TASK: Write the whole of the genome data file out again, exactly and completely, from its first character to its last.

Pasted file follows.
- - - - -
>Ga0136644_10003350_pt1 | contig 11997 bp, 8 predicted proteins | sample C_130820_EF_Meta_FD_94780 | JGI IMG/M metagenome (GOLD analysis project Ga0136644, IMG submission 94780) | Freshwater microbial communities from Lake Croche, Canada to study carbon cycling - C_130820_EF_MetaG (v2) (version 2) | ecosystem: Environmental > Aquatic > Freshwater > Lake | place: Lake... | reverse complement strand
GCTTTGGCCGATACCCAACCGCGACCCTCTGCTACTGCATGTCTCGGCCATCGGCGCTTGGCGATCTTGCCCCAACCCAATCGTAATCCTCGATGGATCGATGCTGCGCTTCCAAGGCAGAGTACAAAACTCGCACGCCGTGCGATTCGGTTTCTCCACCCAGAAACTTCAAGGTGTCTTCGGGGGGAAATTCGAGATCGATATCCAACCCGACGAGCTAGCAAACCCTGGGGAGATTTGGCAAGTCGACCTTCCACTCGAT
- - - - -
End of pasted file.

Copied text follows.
>Ga0136644_10003350_pt1 | contig 11997 bp, 8 predicted proteins | sample C_130820_EF_Meta_FD_94780 | JGI IMG/M metagenome (GOLD analysis project Ga0136644, IMG submission 94780) | Freshwater microbial communities from Lake Croche, Canada to study carbon cycling - C_130820_EF_MetaG (v2) (version 2) | ecosystem: Environmental > Aquatic > Freshwater > Lake | place: Lake... | reverse complement strand
GCTTTGGCCGATACCCAACCGCGACCCTCTGCTACTGCATGTCTCGGCCATCGGCGCTTGGCGATCTTGCCCCAACCCAATCGTAATCCTCGATGGATCGATGCTGCGCTTCCAAGGCAGAGTACAAAACTCGCACGCCGTGCGATTCGGTTTCTCCACCCAGAAACTTCAAGGTGTCTTCGGGGGGAAATTCGAGATCGATATCCAACCCGACGAGCTAGCAAACCCTGGGGAGATTTGGCAAGTCGACCTTCCACTCGAT